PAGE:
OCF (ongoing charges figure)

Fund managers publish their ongoing charges figure (OCF) – previously known as the total expense ratio (TER) – to give an indication of the cost of investing in their funds.

Costs matter in investing. The more you pay to invest in a fund, the less money you have to meet your savings goal, and as time goes by, an extra few tenths of a percent here or there can really compound up. Over decades, we're talking thousands or tens of thousands of pounds of a difference to your pension pot, potentially. So keeping your costs as low as possible is a good idea.

Fund managers publish their ongoing charges figure (OCF) previously known as the total expense ratio (TER) to give an indication of the cost of investing in their funds. This figure is supposed to tell you the annual costs of an investment fund as a percentage of its average asset value over a single year in other words, how much of your investment is eaten away by running costs. So if a fund has an OCF of 0.5%, then for every £1,000 you invest, £50 goes on costs.

The OCF is made up of the fund manager's fees for running the portfolio, along with other costs, such as administration, marketing and regulation. It's meant to be used as a standardised method of comparing the costs of funds, and it's certainly worth examining before you invest.

However, you should be aware that the OCF does not include certain other significant costs, such as trading cost. These might include broker commissions for buying and selling investments, stamp duty on share purchases, and the difference between the buying and selling prices of investments known as bid-offer spreads. Therefore, a low OCF fund that does a lot of buying and selling one with high portfolio turnover could actually be a high-cost one. Nor does the OCF include any performance fees.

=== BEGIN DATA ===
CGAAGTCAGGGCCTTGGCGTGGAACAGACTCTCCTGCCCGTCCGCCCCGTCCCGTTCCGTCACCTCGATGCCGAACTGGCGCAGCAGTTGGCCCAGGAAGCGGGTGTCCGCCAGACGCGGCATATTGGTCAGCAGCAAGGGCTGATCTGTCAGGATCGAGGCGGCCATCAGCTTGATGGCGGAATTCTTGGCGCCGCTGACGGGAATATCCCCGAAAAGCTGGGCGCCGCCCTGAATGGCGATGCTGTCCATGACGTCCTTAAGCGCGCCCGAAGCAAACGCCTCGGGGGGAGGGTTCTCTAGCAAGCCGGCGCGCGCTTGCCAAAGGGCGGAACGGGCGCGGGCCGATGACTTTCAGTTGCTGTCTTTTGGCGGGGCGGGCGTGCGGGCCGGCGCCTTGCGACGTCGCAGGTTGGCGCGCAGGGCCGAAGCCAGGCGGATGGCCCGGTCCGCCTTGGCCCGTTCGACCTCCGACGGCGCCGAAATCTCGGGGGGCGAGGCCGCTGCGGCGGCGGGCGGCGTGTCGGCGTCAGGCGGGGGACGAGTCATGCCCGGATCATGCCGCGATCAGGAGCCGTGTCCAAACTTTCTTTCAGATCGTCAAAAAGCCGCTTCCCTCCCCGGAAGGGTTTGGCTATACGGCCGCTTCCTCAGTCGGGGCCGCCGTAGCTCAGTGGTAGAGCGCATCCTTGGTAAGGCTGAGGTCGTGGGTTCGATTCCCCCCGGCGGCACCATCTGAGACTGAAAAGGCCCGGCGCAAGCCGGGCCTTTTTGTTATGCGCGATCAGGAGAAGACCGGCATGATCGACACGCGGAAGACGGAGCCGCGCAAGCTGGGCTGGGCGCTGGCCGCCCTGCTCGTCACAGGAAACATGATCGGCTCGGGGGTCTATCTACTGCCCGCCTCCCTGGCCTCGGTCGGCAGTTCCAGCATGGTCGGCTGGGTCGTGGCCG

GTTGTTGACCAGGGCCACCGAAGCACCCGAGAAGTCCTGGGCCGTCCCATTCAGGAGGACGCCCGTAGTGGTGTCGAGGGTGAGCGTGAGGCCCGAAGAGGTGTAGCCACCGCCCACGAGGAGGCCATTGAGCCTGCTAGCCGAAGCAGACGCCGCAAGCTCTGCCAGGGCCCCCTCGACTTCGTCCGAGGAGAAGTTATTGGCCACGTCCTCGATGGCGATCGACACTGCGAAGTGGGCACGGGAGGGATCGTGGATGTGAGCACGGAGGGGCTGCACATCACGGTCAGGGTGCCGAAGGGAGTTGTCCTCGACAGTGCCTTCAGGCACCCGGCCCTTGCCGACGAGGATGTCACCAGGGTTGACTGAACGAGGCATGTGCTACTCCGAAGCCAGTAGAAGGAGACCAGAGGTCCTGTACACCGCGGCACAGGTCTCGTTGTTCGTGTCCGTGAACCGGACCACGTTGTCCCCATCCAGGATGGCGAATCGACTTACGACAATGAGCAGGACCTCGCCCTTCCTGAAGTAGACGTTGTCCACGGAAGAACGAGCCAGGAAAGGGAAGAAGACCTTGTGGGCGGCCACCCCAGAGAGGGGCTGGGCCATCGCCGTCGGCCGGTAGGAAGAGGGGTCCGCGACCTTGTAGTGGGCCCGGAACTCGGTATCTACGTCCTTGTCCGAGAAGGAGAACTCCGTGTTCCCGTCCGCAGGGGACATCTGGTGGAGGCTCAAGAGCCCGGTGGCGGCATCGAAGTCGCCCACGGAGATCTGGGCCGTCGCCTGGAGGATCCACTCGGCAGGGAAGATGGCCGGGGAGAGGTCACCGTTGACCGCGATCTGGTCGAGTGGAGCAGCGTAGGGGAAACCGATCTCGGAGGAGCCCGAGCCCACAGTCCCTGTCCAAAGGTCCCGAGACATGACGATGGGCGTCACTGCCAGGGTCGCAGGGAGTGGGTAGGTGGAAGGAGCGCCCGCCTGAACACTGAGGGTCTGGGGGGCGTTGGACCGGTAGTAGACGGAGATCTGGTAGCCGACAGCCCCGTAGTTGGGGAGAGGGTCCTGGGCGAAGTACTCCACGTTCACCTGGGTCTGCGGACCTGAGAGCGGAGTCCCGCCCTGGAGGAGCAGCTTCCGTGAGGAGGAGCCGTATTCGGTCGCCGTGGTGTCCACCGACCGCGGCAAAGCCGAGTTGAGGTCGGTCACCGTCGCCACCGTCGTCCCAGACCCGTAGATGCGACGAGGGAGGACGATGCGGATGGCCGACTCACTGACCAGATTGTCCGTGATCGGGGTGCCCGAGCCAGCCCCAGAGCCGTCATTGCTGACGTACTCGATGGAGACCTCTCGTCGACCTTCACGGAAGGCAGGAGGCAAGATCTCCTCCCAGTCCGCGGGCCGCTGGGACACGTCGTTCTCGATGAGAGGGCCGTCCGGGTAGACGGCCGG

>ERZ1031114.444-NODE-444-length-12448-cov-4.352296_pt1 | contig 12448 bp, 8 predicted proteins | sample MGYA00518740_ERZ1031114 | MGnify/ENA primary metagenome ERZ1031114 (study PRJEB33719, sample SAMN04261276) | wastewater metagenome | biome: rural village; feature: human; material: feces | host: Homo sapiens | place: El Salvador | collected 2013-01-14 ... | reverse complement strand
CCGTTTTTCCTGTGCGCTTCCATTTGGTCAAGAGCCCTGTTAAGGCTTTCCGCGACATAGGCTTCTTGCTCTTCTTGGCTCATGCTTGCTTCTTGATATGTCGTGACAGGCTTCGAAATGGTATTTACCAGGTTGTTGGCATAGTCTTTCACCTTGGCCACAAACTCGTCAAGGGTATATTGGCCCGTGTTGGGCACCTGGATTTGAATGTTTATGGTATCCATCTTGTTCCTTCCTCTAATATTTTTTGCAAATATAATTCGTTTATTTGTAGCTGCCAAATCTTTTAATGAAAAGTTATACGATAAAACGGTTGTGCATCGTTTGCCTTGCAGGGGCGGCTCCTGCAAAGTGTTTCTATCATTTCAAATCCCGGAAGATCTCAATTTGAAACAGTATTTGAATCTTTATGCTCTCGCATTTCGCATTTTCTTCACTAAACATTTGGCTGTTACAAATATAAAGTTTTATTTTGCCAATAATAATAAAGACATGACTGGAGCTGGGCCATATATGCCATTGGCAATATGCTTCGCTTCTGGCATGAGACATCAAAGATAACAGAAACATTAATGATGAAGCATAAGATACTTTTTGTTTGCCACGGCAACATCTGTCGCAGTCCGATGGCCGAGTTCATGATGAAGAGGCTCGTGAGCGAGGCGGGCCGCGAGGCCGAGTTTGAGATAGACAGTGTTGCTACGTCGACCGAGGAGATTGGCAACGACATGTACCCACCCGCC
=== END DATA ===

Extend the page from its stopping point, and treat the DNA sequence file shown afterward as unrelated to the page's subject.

Recommended

Why the FCA should sit back and do nothing for now
Funds

Why the FCA should sit back and do nothing for now

The Financial Conduct Authority has asked for ideas on how to improve the consumer investment market. But perhaps the best thing to do right now would…
21 Sep 2020
Two new funds to invest in the next big disruptive industries
ETFs

Two new funds to invest in the next big disruptive industries

Food and education are two sectors ripe for disruption – and two new ETFs offer the chance to invest.
15 Sep 2020
Don’t be fooled by the illusion of safety in income
Sponsored

Don’t be fooled by the illusion of safety in income

The UK income sector has suffered badly. Max King looks at what the might future look like, and what investors can learn from the experience.
15 Sep 2020
I wish I knew what a tracker fund was, but I’m too embarrassed to ask
Too embarrassed to ask

I wish I knew what a tracker fund was, but I’m too embarrassed to ask

Instead of trying to beat the market, tracker funds – also known as “passive” funds – try to track its performance.
2 Sep 2020

Most Popular

Oil producers are back at their Covid-19 lows – is it time to buy?
Oil

Oil producers are back at their Covid-19 lows – is it time to buy?

With demand for oil hammered by Covid-19 and talk of “peak oil demand”, there are lots of good reasons to be bearish on oil producers. So, asks John S…
22 Sep 2020
IAG's share price is ready for take-off - here's how to play it
Trading

IAG's share price is ready for take-off - here's how to play it

The owner of British Airways has had a turbulent year, but is now worth a punt. Matthew Partridge explains the best way to play it.
8 Sep 2020
Will a second wave of Covid lead to another stockmarket crash?
Stockmarkets

Will a second wave of Covid lead to another stockmarket crash?

Can we expect to see another lockdown like in March, and what will that mean for your money? John Stepek explains.
18 Sep 2020